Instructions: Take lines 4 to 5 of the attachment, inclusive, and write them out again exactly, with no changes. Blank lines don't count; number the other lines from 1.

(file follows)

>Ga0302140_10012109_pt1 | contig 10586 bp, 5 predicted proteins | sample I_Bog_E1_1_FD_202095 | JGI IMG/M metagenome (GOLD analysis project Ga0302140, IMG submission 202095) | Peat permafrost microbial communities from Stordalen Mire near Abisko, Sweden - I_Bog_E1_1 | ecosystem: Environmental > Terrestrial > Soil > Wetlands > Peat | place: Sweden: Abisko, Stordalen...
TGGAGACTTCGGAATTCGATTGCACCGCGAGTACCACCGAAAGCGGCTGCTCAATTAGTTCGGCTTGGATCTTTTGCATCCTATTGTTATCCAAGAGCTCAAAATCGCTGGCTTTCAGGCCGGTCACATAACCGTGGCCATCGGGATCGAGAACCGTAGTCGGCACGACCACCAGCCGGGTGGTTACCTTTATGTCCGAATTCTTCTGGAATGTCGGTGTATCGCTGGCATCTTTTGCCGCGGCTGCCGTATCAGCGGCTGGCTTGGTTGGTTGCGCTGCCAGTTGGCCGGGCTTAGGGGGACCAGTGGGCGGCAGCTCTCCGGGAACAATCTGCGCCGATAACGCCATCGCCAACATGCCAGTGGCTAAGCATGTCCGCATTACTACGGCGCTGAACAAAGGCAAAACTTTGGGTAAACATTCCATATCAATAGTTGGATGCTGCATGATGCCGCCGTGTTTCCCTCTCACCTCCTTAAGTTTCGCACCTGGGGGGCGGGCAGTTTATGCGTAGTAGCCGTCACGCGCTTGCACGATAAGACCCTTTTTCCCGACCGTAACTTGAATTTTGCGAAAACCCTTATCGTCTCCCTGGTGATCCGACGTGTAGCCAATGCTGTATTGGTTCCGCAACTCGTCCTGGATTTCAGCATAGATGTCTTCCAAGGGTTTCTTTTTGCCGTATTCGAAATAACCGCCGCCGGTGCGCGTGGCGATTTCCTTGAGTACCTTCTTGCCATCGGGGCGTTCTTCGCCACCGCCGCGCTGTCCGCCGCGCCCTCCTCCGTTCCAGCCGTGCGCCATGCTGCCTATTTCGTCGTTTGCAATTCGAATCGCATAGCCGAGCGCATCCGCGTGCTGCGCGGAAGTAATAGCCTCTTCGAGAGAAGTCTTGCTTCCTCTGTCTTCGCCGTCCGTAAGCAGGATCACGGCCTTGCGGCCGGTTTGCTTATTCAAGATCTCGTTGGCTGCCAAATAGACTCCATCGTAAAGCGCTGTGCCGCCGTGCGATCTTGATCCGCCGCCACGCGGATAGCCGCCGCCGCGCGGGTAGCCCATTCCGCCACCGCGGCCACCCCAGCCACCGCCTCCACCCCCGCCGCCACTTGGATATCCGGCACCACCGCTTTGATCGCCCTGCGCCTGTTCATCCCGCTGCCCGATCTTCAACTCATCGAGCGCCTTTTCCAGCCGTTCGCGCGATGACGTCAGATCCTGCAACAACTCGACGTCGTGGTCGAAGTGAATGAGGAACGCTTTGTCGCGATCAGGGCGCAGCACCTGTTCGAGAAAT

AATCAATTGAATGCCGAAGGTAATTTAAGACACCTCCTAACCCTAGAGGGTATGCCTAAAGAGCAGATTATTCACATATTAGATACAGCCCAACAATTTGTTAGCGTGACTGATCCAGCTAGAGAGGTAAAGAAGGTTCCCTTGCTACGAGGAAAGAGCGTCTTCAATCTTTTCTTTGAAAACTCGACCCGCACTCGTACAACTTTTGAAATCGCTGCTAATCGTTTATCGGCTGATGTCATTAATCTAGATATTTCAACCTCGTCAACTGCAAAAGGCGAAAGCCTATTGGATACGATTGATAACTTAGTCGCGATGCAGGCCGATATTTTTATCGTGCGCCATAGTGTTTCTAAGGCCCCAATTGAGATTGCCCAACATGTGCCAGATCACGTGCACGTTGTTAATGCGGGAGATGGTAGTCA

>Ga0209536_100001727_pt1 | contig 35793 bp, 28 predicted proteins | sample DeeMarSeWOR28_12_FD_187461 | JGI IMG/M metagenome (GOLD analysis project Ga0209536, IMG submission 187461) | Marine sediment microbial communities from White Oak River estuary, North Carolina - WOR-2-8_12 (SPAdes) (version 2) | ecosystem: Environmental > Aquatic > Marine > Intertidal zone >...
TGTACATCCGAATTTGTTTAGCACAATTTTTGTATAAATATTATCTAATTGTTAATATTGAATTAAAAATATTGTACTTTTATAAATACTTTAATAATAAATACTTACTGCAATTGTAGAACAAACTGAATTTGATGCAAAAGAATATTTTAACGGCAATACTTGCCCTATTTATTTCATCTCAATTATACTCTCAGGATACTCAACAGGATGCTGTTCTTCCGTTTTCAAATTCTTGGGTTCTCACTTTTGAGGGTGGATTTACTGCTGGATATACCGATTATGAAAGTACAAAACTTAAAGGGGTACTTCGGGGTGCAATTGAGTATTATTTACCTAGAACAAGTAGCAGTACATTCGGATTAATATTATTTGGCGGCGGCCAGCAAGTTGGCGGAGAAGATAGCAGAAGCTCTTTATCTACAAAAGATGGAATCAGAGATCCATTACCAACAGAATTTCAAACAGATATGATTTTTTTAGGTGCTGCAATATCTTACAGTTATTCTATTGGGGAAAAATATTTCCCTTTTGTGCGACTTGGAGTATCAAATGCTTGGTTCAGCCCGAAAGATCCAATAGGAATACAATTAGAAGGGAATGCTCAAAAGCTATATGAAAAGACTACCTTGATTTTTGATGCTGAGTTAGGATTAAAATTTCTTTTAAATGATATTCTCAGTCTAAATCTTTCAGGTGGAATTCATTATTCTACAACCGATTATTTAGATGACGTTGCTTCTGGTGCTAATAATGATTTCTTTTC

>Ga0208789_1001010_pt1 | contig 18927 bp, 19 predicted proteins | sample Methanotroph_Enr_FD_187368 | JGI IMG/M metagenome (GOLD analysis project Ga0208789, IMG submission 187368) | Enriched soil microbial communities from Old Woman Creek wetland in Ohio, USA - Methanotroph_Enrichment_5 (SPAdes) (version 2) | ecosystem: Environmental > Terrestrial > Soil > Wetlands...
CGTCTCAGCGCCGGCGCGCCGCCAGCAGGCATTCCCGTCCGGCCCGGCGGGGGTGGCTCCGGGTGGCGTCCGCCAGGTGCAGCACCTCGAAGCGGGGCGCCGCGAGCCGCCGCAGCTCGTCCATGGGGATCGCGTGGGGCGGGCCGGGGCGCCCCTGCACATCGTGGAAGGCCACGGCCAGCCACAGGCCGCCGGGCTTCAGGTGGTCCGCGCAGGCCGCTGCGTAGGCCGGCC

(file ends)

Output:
>Ga0209536_100001727_pt1 | contig 35793 bp, 28 predicted proteins | sample DeeMarSeWOR28_12_FD_187461 | JGI IMG/M metagenome (GOLD analysis project Ga0209536, IMG submission 187461) | Marine sediment microbial communities from White Oak River estuary, North Carolina - WOR-2-8_12 (SPAdes) (version 2) | ecosystem: Environmental > Aquatic > Marine > Intertidal zone >...
TGTACATCCGAATTTGTTTAGCACAATTTTTGTATAAATATTATCTAATTGTTAATATTGAATTAAAAATATTGTACTTTTATAAATACTTTAATAATAAATACTTACTGCAATTGTAGAACAAACTGAATTTGATGCAAAAGAATATTTTAACGGCAATACTTGCCCTATTTATTTCATCTCAATTATACTCTCAGGATACTCAACAGGATGCTGTTCTTCCGTTTTCAAATTCTTGGGTTCTCACTTTTGAGGGTGGATTTACTGCTGGATATACCGATTATGAAAGTACAAAACTTAAAGGGGTACTTCGGGGTGCAATTGAGTATTATTTACCTAGAACAAGTAGCAGTACATTCGGATTAATATTATTTGGCGGCGGCCAGCAAGTTGGCGGAGAAGATAGCAGAAGCTCTTTATCTACAAAAGATGGAATCAGAGATCCATTACCAACAGAATTTCAAACAGATATGATTTTTTTAGGTGCTGCAATATCTTACAGTTATTCTATTGGGGAAAAATATTTCCCTTTTGTGCGACTTGGAGTATCAAATGCTTGGTTCAGCCCGAAAGATCCAATAGGAATACAATTAGAAGGGAATGCTCAAAAGCTATATGAAAAGACTACCTTGATTTTTGATGCTGAGTTAGGATTAAAATTTCTTTTAAATGATATTCTCAGTCTAAATCTTTCAGGTGGAATTCATTATTCTACAACCGATTATTTAGATGACGTTGCTTCTGGTGCTAATAATGATTTCTTTTC